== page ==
Market trader called Bellows told to pipe down after complaint
Wayne Bellows has been selling his produce by shouting his entire working life until the council received a noise complaint.
A market trader who makes his living by shouting about his produce has been told by a council to keep quiet.
Wayne Bellows has spent his entire working life mastering the traditional market call to attract customers.
But now the fourth-generation fruit and vegetable stallholder claims town council officials gave him a gagging order after receiving a noise complaint.
The 53-year-old said the Bellows family had been peddling their wares in Lymington high street market in the New Forest, Hampshire, in full voice – and without incident – for 80 years.
He told the Press Association: “The whole thing is completely bizarre and absolutely ridiculous – not to mention ironic because of my name.
“There has been a market in Lymington for 800 years.
“I have been doing this all my life, ever since I was a kid. I’ve never done anything differently and never had any complaints.
“When I got the letter saying I was making too much noise, I didn’t believe it and threw it away.
“Then the council phoned and told me to stop shouting in the morning and only do it in the afternoon.
“We are there from 6.30am but I don’t start calling out until about 10am at the earliest.
“But I did what they said. Then they called again to say I was still too loud.
They more or less said they didn’t want me to shout at all. You can’t get anywhere with them. It’s their way or no way Wayne Bellows, market trader
“They more or less said they didn’t want me to shout at all. You can’t get anywhere with them. It’s their way or no way.
“It gets you down. I’ve got to do my job and make a living.”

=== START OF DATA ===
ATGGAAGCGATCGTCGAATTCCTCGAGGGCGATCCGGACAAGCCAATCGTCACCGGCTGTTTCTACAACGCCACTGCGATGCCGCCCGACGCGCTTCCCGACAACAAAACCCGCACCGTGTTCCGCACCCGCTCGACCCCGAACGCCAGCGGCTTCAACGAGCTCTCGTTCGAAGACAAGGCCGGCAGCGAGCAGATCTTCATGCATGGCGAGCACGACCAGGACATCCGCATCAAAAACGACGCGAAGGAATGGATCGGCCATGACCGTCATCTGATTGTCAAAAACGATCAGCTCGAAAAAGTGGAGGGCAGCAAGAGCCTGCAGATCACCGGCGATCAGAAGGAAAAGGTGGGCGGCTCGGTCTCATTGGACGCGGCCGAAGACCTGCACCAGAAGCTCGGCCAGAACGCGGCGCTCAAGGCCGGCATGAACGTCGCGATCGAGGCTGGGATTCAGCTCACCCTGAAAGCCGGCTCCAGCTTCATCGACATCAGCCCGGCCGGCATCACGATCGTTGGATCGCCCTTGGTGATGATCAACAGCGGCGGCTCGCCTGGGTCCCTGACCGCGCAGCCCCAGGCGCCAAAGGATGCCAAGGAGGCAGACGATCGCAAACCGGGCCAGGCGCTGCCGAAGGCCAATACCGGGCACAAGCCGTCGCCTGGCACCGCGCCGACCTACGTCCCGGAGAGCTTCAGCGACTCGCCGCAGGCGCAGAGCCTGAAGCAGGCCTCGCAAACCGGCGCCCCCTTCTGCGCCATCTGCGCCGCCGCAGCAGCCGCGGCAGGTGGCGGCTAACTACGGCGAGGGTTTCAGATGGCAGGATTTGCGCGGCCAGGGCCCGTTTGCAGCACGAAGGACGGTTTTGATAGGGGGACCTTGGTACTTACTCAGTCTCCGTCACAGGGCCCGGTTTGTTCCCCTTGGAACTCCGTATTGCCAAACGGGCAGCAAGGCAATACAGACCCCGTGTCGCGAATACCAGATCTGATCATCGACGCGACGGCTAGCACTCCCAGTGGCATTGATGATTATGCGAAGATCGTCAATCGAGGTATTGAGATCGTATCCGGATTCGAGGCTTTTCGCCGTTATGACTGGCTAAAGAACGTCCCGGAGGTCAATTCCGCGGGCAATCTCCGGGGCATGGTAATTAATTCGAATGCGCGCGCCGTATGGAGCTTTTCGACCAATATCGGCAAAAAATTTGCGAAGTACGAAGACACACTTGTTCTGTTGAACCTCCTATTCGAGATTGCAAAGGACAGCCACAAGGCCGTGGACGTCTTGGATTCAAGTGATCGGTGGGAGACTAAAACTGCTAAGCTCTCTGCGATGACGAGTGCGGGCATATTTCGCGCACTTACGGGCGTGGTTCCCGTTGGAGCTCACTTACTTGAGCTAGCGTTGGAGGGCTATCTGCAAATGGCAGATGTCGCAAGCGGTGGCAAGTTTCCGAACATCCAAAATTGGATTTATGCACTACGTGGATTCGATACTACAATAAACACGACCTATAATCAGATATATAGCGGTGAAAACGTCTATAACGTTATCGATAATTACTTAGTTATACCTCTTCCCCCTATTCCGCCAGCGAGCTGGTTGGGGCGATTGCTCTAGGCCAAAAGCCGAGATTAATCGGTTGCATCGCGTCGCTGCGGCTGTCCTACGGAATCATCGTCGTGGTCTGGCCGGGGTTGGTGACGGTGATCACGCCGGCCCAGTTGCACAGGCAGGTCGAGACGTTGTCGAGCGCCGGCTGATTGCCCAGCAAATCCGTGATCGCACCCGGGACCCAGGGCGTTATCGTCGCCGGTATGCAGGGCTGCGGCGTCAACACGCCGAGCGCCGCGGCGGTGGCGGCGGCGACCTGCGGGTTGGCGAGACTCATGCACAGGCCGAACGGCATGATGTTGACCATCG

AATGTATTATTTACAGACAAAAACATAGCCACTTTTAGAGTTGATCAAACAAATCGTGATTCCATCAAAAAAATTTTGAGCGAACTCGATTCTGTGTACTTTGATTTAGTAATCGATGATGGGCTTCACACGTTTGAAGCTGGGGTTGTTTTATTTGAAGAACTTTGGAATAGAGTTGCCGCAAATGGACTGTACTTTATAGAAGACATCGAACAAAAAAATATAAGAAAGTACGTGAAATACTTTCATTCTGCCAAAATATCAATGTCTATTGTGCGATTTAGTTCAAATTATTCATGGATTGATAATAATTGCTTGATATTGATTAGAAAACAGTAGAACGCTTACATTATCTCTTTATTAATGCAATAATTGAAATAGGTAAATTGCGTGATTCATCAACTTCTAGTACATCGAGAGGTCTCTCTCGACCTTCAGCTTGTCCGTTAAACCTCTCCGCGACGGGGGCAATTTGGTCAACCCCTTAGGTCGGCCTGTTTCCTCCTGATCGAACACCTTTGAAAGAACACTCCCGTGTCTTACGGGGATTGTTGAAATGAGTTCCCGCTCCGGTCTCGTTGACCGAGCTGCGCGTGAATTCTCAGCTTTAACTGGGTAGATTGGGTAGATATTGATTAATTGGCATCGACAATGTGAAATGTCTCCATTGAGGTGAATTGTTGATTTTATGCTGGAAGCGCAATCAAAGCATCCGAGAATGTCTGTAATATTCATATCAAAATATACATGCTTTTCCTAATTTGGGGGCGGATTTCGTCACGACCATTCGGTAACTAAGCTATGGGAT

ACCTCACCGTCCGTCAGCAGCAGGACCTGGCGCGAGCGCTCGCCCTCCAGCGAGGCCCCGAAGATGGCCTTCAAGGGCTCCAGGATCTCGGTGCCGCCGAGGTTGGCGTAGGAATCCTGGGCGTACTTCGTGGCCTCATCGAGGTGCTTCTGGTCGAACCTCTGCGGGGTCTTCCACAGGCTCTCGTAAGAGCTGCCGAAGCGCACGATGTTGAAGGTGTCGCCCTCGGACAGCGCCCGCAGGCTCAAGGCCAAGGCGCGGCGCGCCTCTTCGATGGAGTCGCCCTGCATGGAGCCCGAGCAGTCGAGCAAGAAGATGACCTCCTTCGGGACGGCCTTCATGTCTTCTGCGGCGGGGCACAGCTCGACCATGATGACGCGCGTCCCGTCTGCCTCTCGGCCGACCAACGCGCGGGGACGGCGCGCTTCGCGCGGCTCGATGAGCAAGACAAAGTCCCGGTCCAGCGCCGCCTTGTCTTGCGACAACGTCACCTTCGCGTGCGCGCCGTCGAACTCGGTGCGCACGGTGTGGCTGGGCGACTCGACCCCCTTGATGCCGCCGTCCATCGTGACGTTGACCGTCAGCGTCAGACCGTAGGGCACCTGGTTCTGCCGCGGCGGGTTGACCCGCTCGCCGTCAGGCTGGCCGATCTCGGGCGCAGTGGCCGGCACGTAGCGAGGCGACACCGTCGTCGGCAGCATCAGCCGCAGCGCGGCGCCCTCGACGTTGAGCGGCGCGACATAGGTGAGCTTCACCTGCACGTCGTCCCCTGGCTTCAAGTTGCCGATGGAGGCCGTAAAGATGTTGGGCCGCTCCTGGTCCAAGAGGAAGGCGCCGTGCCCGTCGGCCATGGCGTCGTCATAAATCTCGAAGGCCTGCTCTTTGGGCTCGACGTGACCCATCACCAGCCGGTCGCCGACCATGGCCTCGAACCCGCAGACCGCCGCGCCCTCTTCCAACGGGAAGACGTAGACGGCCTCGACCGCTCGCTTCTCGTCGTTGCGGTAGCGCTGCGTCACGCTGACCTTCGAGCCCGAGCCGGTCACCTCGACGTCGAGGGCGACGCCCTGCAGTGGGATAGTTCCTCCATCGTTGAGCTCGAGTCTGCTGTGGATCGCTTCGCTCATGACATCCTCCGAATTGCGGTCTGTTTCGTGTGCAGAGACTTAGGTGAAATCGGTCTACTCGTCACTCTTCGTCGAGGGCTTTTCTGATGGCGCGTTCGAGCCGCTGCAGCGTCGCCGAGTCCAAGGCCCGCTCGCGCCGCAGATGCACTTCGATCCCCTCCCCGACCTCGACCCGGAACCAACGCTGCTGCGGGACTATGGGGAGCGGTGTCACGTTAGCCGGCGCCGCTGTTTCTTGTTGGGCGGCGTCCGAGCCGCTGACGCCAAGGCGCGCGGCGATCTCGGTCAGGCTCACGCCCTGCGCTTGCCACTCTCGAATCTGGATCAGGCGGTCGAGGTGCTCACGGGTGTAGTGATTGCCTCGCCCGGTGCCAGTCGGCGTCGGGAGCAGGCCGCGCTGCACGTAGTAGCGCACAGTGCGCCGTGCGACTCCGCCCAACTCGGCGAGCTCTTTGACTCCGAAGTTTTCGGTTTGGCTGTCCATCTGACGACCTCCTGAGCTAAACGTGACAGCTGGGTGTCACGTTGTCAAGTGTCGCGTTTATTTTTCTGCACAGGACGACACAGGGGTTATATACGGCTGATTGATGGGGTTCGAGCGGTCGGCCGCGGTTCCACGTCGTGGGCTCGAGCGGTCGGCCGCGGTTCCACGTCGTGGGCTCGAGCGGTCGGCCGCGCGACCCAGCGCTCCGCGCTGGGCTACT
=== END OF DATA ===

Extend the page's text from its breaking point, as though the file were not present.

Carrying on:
The tourist destination is popular for its weekly market, which it has hosted since a charter was issued in 1250.
The street was deliberately made wide enough to allow for regular trading. The council describes it as a “great opportunity” for small, local businesses.
Mr Bellows, of Totton near Southampton, said not only is his patter part of the “great atmosphere” but it is a vital sales technique to clear his fresh produce before it rots.
He said: “All I say is the usual things like ‘strawberries for a pound’ and I’m not the only one who shouts.
“It’s hard enough competing with the supermarkets. Markets are a dying trade.”
Mr Bellows plans to raise the matter at a Lymington and Pennington Town Council meeting with stallholders at the end of the month, adding: “I must fight this for markets everywhere.
“The council makes a lot of money from it – it’s really busy in the summer.”
He said he was “overwhelmed” by a whirlwind of support, with some locals online branding the decision as “lunacy” and “nimbyism”.
Defending the council’s actions, the town’s mayor Barry Dunning said it was a “storm in a teacup”.
Speaking to the Press Association, he said Mr Bellows was “merely notified” of market regulations – which say stallholders must not cause a “nuisance”.
He added: “As far as I know, we only asked him to tone it down a little bit and not to shout early in the morning. I have not heard we asked him to stop.
“I’m stuck between the devil and the blue really. Personally, I love the market. It is our crown jewel. It’s so important to the town.
“Calling out is part of the market. He has my sympathy. To me, as mayor, it wasn’t a problem.
“But nuisance can be whatever you want to make it. We had a complaint and we have to follow that up.”